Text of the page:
Posting a story on a popular movie trailer in effect finances the journalism you want to see on your favourite sites.

When The Blogging Flag Drops…

Thursday, October 2nd, 2014

Veteran F1 reporter Joe Saward talks about the issues around blogging, wire services, quotas for stories, attendance (or otherwise), in the world of online F1 coverage:

In part this is due to people called news aggregators. These are the bottom feeders of F1 who pick up stories wherever they can, in whatever language. They have no means of checking the information they gather and so they package up the stories in bite-sized chunks and pump them out to dozens of lazy websites that run the same stuff. This has two effects: the first is that they have deals for x number of news items a day and so if they cannot find enough stuff, they stretch the facts, or run non-stop “he said-she said” stories, with nothing but claims and denials; the second is that an awful lot of websites have exactly the same stories and all of it is pretty lightweight because no one writing it is actually involved in the sport and thus they have no idea about their subject matter – and no contacts to even ask. This is the downside of so-called citizen journalism.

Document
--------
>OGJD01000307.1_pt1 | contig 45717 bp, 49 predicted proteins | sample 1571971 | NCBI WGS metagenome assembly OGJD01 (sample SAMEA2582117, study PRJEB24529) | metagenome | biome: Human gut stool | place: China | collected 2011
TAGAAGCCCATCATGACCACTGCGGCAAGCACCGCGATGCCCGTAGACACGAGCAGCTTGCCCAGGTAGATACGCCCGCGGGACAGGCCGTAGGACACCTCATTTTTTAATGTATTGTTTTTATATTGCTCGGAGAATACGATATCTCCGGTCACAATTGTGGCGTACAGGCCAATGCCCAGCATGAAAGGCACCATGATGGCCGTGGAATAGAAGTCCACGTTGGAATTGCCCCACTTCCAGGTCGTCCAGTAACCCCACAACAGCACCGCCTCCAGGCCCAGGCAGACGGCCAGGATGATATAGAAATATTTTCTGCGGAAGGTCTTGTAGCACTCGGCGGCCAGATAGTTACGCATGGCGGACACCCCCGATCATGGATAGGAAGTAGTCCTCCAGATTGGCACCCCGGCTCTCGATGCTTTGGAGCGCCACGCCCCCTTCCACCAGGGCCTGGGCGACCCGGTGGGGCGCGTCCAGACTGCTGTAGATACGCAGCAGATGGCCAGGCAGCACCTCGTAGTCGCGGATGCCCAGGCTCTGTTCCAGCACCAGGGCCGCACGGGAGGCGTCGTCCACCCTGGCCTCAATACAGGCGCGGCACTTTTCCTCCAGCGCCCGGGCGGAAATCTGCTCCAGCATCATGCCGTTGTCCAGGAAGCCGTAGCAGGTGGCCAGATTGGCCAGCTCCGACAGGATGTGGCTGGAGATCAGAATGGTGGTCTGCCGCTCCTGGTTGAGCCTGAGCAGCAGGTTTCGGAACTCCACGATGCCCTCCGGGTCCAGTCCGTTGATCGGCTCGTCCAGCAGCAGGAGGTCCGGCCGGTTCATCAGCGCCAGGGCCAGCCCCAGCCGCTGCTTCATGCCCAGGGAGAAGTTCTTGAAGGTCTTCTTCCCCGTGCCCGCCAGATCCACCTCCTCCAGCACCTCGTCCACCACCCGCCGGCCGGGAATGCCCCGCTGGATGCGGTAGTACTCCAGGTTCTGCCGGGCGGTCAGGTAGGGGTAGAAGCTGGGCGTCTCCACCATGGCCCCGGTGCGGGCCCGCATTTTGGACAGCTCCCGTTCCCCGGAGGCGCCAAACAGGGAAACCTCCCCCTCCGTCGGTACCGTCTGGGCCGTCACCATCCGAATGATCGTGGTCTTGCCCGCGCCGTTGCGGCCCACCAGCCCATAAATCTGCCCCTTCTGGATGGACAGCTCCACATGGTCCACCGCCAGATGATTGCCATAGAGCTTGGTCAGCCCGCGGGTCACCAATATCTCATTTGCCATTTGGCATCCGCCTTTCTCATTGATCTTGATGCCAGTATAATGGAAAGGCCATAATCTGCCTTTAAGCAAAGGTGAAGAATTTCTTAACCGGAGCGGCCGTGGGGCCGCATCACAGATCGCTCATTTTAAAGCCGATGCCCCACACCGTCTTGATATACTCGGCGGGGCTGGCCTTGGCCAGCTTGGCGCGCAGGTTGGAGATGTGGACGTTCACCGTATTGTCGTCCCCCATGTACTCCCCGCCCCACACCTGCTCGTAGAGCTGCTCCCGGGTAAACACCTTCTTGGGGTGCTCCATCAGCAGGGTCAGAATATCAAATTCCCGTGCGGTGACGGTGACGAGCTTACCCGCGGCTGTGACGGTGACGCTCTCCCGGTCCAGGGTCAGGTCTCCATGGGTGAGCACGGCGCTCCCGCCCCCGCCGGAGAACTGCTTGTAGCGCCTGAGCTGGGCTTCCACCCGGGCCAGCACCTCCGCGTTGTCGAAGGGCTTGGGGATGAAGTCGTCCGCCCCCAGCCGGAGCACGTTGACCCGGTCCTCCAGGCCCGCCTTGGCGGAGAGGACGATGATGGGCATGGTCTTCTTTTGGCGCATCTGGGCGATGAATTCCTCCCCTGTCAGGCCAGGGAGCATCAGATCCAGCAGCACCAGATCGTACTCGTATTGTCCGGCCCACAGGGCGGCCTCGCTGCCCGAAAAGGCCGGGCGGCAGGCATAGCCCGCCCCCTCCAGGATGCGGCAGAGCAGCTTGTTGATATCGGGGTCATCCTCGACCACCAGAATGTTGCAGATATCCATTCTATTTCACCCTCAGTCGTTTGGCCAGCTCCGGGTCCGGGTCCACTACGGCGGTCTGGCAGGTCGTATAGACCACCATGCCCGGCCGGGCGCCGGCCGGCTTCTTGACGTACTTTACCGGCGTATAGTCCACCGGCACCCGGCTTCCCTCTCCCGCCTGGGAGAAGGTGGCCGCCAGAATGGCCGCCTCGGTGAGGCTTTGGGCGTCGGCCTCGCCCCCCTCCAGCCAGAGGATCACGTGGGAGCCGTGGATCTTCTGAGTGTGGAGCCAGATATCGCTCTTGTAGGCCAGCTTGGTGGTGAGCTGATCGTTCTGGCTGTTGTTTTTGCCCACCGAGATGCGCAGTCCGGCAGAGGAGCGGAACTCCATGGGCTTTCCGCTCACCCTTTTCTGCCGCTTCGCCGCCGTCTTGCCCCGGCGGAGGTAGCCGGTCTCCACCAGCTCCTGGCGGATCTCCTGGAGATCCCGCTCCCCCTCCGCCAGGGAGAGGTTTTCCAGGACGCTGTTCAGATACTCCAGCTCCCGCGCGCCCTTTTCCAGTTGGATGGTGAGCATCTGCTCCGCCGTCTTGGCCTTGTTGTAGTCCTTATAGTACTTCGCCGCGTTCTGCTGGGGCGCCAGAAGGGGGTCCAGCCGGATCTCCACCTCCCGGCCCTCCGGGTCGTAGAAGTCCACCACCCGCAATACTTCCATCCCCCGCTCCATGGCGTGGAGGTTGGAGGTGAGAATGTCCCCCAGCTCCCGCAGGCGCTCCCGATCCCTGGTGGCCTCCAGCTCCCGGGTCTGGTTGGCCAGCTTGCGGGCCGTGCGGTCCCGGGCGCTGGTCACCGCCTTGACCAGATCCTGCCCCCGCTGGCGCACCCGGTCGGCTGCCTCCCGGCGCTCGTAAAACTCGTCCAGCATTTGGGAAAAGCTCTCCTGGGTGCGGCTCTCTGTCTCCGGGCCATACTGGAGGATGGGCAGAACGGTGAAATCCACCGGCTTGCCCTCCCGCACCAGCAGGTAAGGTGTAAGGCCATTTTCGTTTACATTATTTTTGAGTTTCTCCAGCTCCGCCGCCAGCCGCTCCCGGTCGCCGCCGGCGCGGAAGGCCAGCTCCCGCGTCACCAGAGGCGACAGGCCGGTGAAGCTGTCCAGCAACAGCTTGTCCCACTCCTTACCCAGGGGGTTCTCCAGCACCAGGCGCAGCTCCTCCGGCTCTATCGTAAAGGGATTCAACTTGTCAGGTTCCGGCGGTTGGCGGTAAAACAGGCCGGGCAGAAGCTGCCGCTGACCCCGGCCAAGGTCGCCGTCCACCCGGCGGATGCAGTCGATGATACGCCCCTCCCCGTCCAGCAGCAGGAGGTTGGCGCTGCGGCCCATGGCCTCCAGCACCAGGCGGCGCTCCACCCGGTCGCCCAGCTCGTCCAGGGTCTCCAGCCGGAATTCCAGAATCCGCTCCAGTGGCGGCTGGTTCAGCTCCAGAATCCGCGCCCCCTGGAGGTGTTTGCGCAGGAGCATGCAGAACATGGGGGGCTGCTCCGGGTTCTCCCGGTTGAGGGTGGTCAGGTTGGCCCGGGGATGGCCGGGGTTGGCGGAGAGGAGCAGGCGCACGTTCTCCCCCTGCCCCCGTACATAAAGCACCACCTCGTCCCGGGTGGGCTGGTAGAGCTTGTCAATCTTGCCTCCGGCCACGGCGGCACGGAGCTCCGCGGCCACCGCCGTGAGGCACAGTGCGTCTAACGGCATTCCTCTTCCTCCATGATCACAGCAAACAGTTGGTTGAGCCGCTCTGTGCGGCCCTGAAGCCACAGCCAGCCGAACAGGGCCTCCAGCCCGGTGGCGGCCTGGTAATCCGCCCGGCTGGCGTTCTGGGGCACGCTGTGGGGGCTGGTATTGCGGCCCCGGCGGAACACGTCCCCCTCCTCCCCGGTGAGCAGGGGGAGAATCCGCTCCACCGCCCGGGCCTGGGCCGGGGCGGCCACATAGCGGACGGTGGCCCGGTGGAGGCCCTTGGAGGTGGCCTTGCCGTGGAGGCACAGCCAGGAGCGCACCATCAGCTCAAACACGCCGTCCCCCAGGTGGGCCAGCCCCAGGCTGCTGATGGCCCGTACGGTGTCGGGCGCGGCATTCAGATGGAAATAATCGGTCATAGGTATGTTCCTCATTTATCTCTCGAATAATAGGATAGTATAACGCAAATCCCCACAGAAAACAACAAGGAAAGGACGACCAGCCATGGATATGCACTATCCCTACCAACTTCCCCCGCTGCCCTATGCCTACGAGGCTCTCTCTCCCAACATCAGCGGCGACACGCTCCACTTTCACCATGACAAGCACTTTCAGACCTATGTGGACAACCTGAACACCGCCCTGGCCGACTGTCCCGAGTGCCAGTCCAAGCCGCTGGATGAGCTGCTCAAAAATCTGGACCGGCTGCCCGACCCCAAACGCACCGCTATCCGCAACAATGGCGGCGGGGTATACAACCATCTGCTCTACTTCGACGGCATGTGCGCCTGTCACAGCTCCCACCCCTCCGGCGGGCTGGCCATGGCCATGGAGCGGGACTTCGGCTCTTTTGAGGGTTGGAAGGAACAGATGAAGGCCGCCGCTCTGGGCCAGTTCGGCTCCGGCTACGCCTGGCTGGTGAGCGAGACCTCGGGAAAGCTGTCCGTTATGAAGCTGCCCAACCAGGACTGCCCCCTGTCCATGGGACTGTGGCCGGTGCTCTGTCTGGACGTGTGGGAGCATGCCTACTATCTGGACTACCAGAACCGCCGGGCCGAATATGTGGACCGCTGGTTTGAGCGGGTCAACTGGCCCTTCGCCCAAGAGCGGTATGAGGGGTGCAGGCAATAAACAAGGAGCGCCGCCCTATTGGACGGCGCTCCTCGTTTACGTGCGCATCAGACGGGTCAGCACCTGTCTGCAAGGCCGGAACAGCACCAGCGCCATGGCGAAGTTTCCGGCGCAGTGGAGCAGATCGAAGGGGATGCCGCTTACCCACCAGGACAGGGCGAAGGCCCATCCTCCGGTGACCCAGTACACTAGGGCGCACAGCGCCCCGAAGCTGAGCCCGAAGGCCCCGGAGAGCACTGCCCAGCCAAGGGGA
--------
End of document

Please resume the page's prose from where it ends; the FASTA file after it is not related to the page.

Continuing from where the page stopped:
Saward is an old-school reporter, travelling to each Grand Prix, and has a subscription magazine for his online followers alongside his blog, and his thoughts reflect that older approach. There needs to be some progress in reporting, but the microcosm of F1 feels like a reflection of the larger questions around journalism today.

(Truth and Consequences [in F1]).

XKCD and the X-15 Astronauts

Monday, June 9th, 2014

There are moments when you can look at an XKCD cartoon and now exactly what the mouseover text is hidden. ‘Astronaut Vandalism‘ was one of those moments, although I was half-expecting the change from 62 to 50 to be done not be ‘retired USAF pilots’, but by Joe Engle, the last of the eight X-15 astronauts still alive.

Shut up, Metafilter, and take our money

Thursday, May 22nd, 2014

Metafilter has hit a rough patch (see also Medium). Metafilter is community. The Metafilter community is rising to the occasion.

I. Love. Metafilter.